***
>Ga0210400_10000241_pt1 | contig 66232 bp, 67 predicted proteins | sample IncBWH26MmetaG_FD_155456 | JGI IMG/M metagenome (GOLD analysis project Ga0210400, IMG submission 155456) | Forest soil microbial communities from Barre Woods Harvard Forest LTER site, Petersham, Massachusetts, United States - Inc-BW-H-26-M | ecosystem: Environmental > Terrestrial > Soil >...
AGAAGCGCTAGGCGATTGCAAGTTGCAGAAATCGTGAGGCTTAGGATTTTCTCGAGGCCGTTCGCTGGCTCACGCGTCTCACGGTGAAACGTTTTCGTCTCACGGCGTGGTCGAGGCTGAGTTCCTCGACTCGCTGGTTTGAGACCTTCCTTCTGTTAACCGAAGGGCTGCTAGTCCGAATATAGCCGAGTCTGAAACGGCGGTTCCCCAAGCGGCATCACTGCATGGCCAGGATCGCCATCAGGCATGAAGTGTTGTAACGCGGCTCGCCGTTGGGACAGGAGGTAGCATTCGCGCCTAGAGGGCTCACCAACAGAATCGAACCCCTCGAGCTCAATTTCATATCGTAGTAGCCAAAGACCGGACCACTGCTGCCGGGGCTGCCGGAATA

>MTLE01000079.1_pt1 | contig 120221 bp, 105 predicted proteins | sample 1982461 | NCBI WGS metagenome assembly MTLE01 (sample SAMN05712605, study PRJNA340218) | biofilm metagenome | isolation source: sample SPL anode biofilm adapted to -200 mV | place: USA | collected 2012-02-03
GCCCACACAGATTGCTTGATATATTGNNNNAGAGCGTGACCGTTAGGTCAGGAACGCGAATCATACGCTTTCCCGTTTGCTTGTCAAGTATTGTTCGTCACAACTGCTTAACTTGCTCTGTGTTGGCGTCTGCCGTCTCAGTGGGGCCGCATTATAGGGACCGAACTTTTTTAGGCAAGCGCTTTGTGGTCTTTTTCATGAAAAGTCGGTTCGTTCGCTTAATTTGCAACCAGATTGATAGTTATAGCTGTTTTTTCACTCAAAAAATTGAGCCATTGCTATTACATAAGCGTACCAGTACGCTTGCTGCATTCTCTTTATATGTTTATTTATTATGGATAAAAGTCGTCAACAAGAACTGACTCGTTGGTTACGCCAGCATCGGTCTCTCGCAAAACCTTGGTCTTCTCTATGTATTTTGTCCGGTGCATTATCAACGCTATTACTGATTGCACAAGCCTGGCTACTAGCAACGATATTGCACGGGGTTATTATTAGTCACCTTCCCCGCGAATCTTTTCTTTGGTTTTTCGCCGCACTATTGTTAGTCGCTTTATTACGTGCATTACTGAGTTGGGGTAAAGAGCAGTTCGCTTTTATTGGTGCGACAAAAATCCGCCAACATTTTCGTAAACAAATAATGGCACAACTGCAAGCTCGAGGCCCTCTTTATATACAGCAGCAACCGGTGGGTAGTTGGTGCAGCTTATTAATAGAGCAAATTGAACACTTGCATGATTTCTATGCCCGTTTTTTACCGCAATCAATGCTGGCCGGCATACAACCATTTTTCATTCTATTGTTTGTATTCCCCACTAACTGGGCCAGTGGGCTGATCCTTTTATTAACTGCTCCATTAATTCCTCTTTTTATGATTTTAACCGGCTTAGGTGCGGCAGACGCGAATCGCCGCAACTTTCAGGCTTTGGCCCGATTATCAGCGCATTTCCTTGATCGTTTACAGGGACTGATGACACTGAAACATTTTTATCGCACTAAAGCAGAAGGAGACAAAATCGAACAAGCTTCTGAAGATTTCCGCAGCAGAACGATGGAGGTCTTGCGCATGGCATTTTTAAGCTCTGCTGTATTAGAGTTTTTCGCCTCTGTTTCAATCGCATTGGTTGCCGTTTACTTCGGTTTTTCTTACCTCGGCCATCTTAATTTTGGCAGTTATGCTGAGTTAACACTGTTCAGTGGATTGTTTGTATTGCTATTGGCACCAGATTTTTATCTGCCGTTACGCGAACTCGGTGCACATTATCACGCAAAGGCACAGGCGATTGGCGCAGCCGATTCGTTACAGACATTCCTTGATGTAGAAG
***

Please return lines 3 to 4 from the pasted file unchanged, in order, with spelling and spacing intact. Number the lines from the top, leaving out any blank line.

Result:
>MTLE01000079.1_pt1 | contig 120221 bp, 105 predicted proteins | sample 1982461 | NCBI WGS metagenome assembly MTLE01 (sample SAMN05712605, study PRJNA340218) | biofilm metagenome | isolation source: sample SPL anode biofilm adapted to -200 mV | place: USA | collected 2012-02-03
GCCCACACAGATTGCTTGATATATTGNNNNAGAGCGTGACCGTTAGGTCAGGAACGCGAATCATACGCTTTCCCGTTTGCTTGTCAAGTATTGTTCGTCACAACTGCTTAACTTGCTCTGTGTTGGCGTCTGCCGTCTCAGTGGGGCCGCATTATAGGGACCGAACTTTTTTAGGCAAGCGCTTTGTGGTCTTTTTCATGAAAAGTCGGTTCGTTCGCTTAATTTGCAACCAGATTGATAGTTATAGCTGTTTTTTCACTCAAAAAATTGAGCCATTGCTATTACATAAGCGTACCAGTACGCTTGCTGCATTCTCTTTATATGTTTATTTATTATGGATAAAAGTCGTCAACAAGAACTGACTCGTTGGTTACGCCAGCATCGGTCTCTCGCAAAACCTTGGTCTTCTCTATGTATTTTGTCCGGTGCATTATCAACGCTATTACTGATTGCACAAGCCTGGCTACTAGCAACGATATTGCACGGGGTTATTATTAGTCACCTTCCCCGCGAATCTTTTCTTTGGTTTTTCGCCGCACTATTGTTAGTCGCTTTATTACGTGCATTACTGAGTTGGGGTAAAGAGCAGTTCGCTTTTATTGGTGCGACAAAAATCCGCCAACATTTTCGTAAACAAATAATGGCACAACTGCAAGCTCGAGGCCCTCTTTATATACAGCAGCAACCGGTGGGTAGTTGGTGCAGCTTATTAATAGAGCAAATTGAACACTTGCATGATTTCTATGCCCGTTTTTTACCGCAATCAATGCTGGCCGGCATACAACCATTTTTCATTCTATTGTTTGTATTCCCCACTAACTGGGCCAGTGGGCTGATCCTTTTATTAACTGCTCCATTAATTCCTCTTTTTATGATTTTAACCGGCTTAGGTGCGGCAGACGCGAATCGCCGCAACTTTCAGGCTTTGGCCCGATTATCAGCGCATTTCCTTGATCGTTTACAGGGACTGATGACACTGAAACATTTTTATCGCACTAAAGCAGAAGGAGACAAAATCGAACAAGCTTCTGAAGATTTCCGCAGCAGAACGATGGAGGTCTTGCGCATGGCATTTTTAAGCTCTGCTGTATTAGAGTTTTTCGCCTCTGTTTCAATCGCATTGGTTGCCGTTTACTTCGGTTTTTCTTACCTCGGCCATCTTAATTTTGGCAGTTATGCTGAGTTAACACTGTTCAGTGGATTGTTTGTATTGCTATTGGCACCAGATTTTTATCTGCCGTTACGCGAACTCGGTGCACATTATCACGCAAAGGCACAGGCGATTGGCGCAGCCGATTCGTTACAGACATTCCTTGATGTAGAAG